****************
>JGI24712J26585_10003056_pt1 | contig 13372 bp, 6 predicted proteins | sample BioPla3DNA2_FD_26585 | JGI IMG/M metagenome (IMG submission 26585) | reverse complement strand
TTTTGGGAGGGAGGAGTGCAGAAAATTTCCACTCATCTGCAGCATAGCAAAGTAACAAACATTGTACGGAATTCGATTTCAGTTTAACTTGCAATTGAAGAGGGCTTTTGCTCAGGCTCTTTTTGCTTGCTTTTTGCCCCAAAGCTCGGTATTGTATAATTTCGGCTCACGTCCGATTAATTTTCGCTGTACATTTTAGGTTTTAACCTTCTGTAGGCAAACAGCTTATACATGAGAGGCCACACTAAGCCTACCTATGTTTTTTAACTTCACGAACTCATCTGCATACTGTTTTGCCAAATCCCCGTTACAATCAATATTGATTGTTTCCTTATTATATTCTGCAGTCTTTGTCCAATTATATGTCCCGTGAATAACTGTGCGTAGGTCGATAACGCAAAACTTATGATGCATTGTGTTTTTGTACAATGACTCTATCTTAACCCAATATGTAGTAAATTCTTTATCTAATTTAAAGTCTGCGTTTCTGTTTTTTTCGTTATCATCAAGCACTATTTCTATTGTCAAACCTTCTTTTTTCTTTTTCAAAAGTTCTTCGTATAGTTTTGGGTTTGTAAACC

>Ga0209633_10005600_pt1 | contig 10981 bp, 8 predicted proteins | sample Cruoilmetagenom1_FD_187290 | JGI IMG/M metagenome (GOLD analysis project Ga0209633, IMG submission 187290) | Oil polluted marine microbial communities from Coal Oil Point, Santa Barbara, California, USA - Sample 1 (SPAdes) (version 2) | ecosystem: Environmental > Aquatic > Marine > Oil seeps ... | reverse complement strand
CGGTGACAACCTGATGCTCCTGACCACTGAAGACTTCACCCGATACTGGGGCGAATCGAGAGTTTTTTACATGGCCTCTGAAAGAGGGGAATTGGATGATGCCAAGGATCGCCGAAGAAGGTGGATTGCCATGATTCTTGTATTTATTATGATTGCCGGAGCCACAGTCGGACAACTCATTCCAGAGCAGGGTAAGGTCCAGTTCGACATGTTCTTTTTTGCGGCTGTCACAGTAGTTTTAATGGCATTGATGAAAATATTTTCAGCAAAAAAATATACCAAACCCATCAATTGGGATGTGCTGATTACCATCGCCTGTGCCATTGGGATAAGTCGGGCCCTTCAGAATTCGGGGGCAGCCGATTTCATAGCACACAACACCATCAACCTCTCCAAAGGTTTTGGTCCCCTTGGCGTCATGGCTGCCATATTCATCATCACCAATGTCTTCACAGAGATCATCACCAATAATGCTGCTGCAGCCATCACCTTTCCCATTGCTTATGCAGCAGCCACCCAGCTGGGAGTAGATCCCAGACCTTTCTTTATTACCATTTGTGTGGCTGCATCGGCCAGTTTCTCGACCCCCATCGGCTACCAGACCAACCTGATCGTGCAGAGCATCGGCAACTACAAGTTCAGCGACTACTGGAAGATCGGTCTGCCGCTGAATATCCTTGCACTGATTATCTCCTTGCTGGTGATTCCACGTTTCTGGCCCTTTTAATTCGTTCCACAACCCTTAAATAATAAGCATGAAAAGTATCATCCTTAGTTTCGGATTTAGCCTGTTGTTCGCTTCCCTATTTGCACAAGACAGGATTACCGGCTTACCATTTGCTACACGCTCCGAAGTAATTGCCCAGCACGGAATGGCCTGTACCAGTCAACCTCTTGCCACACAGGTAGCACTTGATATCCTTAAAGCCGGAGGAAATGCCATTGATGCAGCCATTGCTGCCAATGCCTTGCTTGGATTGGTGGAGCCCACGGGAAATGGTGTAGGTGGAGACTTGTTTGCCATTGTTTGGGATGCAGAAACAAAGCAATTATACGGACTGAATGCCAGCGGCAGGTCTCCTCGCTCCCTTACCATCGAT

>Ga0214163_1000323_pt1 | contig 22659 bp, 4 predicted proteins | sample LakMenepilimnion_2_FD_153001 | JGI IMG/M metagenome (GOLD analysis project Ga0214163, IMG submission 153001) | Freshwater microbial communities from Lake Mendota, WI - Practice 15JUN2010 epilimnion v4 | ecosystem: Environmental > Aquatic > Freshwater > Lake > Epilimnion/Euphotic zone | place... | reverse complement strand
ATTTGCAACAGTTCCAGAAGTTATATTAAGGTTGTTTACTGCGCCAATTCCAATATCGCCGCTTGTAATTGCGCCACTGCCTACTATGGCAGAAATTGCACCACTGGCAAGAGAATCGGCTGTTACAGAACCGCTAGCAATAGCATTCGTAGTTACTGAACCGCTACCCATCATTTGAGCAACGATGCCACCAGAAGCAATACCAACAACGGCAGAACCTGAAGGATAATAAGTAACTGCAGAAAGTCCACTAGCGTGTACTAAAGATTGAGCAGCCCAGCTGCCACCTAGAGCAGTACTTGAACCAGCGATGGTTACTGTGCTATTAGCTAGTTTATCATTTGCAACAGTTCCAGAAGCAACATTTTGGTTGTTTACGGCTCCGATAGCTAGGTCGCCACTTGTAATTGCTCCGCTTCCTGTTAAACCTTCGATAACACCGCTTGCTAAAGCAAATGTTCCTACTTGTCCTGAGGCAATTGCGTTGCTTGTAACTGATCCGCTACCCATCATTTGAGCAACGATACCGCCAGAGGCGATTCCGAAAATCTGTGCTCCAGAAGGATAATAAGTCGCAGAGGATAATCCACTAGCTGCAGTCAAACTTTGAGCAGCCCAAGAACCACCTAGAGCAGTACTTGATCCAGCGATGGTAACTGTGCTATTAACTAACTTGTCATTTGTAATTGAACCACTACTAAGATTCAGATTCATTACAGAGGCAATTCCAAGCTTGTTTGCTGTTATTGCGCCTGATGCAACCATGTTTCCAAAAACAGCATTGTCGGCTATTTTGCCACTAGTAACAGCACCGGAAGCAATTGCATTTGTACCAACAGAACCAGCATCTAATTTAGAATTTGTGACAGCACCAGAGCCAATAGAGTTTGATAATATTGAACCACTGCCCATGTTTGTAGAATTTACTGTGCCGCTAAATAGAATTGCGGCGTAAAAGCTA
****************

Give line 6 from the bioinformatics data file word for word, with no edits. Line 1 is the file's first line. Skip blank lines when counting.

ATTTGCAACAGTTCCAGAAGTTATATTAAGGTTGTTTACTGCGCCAATTCCAATATCGCCGCTTGTAATTGCGCCACTGCCTACTATGGCAGAAATTGCACCACTGGCAAGAGAATCGGCTGTTACAGAACCGCTAGCAATAGCATTCGTAGTTACTGAACCGCTACCCATCATTTGAGCAACGATGCCACCAGAAGCAATACCAACAACGGCAGAACCTGAAGGATAATAAGTAACTGCAGAAAGTCCACTAGCGTGTACTAAAGATTGAGCAGCCCAGCTGCCACCTAGAGCAGTACTTGAACCAGCGATGGTTACTGTGCTATTAGCTAGTTTATCATTTGCAACAGTTCCAGAAGCAACATTTTGGTTGTTTACGGCTCCGATAGCTAGGTCGCCACTTGTAATTGCTCCGCTTCCTGTTAAACCTTCGATAACACCGCTTGCTAAAGCAAATGTTCCTACTTGTCCTGAGGCAATTGCGTTGCTTGTAACTGATCCGCTACCCATCATTTGAGCAACGATACCGCCAGAGGCGATTCCGAAAATCTGTGCTCCAGAAGGATAATAAGTCGCAGAGGATAATCCACTAGCTGCAGTCAAACTTTGAGCAGCCCAAGAACCACCTAGAGCAGTACTTGATCCAGCGATGGTAACTGTGCTATTAACTAACTTGTCATTTGTAATTGAACCACTACTAAGATTCAGATTCATTACAGAGGCAATTCCAAGCTTGTTTGCTGTTATTGCGCCTGATGCAACCATGTTTCCAAAAACAGCATTGTCGGCTATTTTGCCACTAGTAACAGCACCGGAAGCAATTGCATTTGTACCAACAGAACCAGCATCTAATTTAGAATTTGTGACAGCACCAGAGCCAATAGAGTTTGATAATATTGAACCACTGCCCATGTTTGTAGAATTTACTGTGCCGCTAAATAGAATTGCGGCGTAAAAGCTA